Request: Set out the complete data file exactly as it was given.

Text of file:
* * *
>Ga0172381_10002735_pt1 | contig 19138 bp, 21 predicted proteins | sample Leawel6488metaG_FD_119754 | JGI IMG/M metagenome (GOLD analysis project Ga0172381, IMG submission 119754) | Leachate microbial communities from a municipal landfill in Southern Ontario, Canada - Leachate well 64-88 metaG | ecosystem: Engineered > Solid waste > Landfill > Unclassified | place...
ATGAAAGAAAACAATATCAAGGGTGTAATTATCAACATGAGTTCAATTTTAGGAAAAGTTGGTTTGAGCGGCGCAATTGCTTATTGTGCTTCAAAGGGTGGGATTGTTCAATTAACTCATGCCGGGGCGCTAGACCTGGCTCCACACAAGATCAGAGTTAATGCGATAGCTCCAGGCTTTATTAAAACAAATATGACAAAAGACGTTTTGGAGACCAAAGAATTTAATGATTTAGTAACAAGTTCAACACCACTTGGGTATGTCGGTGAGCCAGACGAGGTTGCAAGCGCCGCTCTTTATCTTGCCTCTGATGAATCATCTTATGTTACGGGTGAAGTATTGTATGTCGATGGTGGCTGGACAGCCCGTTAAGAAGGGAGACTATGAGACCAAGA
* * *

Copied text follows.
>Ga0172381_10002735_pt1 | contig 19138 bp, 21 predicted proteins | sample Leawel6488metaG_FD_119754 | JGI IMG/M metagenome (GOLD analysis project Ga0172381, IMG submission 119754) | Leachate microbial communities from a municipal landfill in Southern Ontario, Canada - Leachate well 64-88 metaG | ecosystem: Engineered > Solid waste > Landfill > Unclassified | place...
ATGAAAGAAAACAATATCAAGGGTGTAATTATCAACATGAGTTCAATTTTAGGAAAAGTTGGTTTGAGCGGCGCAATTGCTTATTGTGCTTCAAAGGGTGGGATTGTTCAATTAACTCATGCCGGGGCGCTAGACCTGGCTCCACACAAGATCAGAGTTAATGCGATAGCTCCAGGCTTTATTAAAACAAATATGACAAAAGACGTTTTGGAGACCAAAGAATTTAATGATTTAGTAACAAGTTCAACACCACTTGGGTATGTCGGTGAGCCAGACGAGGTTGCAAGCGCCGCTCTTTATCTTGCCTCTGATGAATCATCTTATGTTACGGGTGAAGTATTGTATGTCGATGGTGGCTGGACAGCCCGTTAAGAAGGGAGACTATGAGACCAAGA